James “Spider” Marks has a few words for Sen. Chris Murphy (D-CT) — use fewer yourself. In the immediate aftermath of the attack on the embassy in Baghdad, Murphy accused Trump of being “impotent,” only to spin 180º in 48 hours to warn that Trump was acting too rashly by killing Qassem Soleimani.  “The question is,” Murphy tweeted, whether Trump “knowingly set[] off a potential massive regional war” without checking with Congress, all on his own.

Nonsense, the retired major general told CNN’s New Day yesterday. The question isn’t whether Trump set off a war, but whether America recognizes that Iran has been waging one for decades against us. “Why don’t you just be quiet?” Gen. Marks advised Murphy in absentia, to chuckles in the studio (via Mediaite):

“What I would say to Senator Murphy is, why don’t you just be quiet?” Marx said — eliciting chuckles from CNN anchors and panelists off screen. “Look, when has Iran ever demonstrated self-restraint? I mean, that’s the question I have. So is the world more dangerous today? Maybe it’s more dangerous. But when has it not been dangerous? When have we not been a target of a regime like exists in Tehran? I mean, it happens as a matter of routine.”

No one will suggest that killing the head of the Quds force and one of the top members of the Iranian regime is no biggie. Marks isn’t making that argument here either. However, much of the handwringing on display in the immediate aftermath of the Soleimani strike ignores decades of Soleimani’s terrorist operations directly and indirectly aimed at Americans citizens, diplomats, and military personnel. That danger has been in place since November 4, 1979, and it has not abated at all since then.

That doesn’t mean that the situation isn’t more dangerous now in an acute sense. It is, and it’s still unclear what Iran has in mind for retaliation. However, the danger is escalating to both sides of the equation for the first time in a long while, something the Iranians now have to add to their calculations. Until now, Iran’s asymmetrical warfare against the US has been mainly unanswered, which is far too asymmetrical for deterrence or even incentive for negotiation. If the US has gotten to the point where they target someone like Soleimani as an opening move, they have to consider the potential for what we might do next, too.

In the embassy attack, Soleimani’s signature was almost literally applied to it. Graffiti on the buildings left by the attackers read, “Soleimani is our leader,” and Soleimani himself made the terminal error of thinking he could just walk into Baghdad to check on his work. Marks doesn’t think that the embassy attack was the real catalyst for the order to take out Soleimani, but it was certainly sufficient for those purposes:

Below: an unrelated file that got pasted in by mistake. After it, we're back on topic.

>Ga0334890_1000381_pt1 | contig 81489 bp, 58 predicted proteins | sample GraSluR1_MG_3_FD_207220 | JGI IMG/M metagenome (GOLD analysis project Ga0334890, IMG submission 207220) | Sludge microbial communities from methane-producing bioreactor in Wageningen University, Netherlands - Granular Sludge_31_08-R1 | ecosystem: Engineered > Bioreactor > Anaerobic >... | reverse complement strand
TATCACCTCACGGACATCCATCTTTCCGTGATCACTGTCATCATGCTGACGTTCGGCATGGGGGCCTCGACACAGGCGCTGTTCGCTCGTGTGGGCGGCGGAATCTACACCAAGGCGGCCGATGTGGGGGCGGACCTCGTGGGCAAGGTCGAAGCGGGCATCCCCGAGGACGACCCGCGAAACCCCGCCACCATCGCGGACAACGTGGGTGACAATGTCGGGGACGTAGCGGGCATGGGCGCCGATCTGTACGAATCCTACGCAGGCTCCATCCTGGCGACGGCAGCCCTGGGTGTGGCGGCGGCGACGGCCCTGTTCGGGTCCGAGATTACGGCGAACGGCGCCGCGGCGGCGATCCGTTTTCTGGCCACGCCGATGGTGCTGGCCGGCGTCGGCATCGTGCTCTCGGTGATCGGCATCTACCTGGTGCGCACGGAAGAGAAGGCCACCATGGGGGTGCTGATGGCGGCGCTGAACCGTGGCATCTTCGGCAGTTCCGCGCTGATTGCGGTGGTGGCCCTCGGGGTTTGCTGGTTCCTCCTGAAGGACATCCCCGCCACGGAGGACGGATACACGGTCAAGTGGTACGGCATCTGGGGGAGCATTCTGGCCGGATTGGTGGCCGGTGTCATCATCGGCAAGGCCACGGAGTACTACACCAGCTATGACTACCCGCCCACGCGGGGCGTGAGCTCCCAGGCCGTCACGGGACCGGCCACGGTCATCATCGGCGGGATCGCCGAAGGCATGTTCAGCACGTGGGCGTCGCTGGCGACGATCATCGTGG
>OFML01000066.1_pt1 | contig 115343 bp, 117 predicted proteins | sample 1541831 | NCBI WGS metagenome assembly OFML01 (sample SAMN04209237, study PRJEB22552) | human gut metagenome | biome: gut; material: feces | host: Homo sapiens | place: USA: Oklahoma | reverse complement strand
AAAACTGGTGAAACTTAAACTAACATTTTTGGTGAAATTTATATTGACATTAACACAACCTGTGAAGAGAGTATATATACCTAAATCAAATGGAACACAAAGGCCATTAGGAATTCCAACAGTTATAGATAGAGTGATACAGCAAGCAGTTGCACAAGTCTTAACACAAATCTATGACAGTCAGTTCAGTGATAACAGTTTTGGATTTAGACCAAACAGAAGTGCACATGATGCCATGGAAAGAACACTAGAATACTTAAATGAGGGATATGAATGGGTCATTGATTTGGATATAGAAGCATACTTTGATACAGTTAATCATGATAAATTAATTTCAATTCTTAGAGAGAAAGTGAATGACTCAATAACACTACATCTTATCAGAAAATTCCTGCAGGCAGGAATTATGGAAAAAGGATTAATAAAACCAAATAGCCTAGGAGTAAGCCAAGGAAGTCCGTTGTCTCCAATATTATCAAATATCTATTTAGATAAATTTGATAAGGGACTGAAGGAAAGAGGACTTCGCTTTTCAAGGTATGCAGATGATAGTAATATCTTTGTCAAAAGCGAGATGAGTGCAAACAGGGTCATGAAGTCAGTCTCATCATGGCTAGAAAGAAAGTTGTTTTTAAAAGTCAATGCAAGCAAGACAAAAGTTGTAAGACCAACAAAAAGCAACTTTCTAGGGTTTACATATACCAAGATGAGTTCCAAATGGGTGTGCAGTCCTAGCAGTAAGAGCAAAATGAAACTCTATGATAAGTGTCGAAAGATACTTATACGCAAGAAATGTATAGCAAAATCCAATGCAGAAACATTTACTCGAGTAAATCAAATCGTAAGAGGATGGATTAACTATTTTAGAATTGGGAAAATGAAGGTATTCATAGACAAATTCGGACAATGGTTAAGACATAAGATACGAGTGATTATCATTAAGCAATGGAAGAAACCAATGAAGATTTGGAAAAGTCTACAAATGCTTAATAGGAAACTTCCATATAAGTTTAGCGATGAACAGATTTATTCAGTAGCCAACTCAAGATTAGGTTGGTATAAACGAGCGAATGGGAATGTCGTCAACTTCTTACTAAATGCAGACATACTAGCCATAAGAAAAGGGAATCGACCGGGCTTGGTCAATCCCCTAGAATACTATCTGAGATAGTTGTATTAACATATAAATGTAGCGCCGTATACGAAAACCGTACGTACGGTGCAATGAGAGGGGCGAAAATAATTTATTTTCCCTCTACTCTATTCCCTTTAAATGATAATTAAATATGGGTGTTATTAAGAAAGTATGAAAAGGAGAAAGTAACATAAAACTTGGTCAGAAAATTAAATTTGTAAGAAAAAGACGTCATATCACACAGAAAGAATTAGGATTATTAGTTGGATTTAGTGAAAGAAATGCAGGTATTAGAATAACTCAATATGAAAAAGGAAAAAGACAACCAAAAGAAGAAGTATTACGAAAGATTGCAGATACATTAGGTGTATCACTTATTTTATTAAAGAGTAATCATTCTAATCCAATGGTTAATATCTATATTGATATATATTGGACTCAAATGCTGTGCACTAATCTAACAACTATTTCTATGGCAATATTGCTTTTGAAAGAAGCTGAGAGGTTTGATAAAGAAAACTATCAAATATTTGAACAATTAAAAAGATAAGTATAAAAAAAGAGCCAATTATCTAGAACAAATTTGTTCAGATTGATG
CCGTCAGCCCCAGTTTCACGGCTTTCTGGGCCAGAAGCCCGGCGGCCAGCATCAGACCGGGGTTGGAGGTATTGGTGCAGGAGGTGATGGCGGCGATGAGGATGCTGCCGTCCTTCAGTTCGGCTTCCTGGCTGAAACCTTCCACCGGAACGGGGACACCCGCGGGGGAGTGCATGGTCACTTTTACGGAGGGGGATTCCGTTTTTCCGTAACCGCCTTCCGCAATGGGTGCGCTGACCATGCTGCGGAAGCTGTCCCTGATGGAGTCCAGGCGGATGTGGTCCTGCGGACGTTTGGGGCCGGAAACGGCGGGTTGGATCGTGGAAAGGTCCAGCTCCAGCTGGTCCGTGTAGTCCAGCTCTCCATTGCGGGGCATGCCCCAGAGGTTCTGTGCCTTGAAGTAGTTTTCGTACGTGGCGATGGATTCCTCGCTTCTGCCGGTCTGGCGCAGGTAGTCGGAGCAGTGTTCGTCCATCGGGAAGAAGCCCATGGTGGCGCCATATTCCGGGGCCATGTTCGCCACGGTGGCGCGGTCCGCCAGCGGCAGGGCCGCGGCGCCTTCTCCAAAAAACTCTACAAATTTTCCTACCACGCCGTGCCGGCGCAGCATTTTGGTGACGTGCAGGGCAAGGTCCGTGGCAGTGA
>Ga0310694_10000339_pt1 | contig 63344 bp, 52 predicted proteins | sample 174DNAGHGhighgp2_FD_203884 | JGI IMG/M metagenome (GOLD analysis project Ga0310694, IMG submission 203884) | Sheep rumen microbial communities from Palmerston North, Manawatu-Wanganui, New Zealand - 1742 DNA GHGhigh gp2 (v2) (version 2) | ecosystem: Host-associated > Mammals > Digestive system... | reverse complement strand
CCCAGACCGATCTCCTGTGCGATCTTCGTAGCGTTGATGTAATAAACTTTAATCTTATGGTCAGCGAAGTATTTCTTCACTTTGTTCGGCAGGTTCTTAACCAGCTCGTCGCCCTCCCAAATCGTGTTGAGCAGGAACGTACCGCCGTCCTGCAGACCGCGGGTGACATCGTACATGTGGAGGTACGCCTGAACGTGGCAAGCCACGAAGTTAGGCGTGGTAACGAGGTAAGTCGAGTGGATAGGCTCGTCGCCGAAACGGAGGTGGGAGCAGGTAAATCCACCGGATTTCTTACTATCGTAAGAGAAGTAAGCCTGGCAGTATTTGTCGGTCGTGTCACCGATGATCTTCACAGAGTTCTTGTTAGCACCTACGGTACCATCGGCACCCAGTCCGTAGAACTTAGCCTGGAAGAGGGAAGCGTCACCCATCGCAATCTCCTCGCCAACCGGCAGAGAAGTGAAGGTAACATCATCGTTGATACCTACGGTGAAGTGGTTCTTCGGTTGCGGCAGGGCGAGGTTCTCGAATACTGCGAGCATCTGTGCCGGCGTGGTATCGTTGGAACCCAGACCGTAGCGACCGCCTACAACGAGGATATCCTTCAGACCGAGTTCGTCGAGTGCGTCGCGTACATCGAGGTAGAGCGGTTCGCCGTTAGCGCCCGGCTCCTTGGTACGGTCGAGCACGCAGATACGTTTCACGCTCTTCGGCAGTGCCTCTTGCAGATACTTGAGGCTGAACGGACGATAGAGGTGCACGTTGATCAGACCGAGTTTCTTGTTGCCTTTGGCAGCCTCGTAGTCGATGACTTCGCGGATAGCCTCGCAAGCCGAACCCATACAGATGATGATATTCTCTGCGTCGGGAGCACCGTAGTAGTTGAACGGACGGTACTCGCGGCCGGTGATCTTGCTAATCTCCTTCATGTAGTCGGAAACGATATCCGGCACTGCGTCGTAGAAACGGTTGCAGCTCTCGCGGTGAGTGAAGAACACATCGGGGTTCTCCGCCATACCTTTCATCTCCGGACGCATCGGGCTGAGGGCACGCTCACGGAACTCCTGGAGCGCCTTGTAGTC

Marks went on to call it “amazingly brazen” of Soleimani to visit Baghdad during the attack on the U.S. embassy, and posited that the strike against the Iranian general didn’t have as much to do with the embassy protest as it might seem, on the surface.

“I’m certain what happened was… the president made the determination ‘let’s pull the trigger now,’” Marks said. “And I would say it’s not causably linked to what occurred at the U.S. Embassy a few days before other than he happened to be there checking up on what was taking place.”

Bear in mind two points about this as well. Soleimani was under UN travel sanctions and wasn’t supposed to be allowed to travel outside Iran at all. Iraq has a duty to enforce those sanctions. However, they appeared to welcome him, and Soleimani never bothered to travel covertly, part of the same impunity he felt in attacking Americans and our other allies in the region. Second, he was traveling into a US military theater at a time when his forces were attacking a US diplomatic facility. Add that together and you get tough ****, Soleimani, regardless of AUMFs. The US has the right to defend its embassies anywhere in the world without specific authorization, and that includes taking out the leadership of the attackers in the city where those attacks take place. If the host country doesn’t like that, then they can stop allowing the entry of terrorist leaders at the airport, especially those already under travel ban by the UN.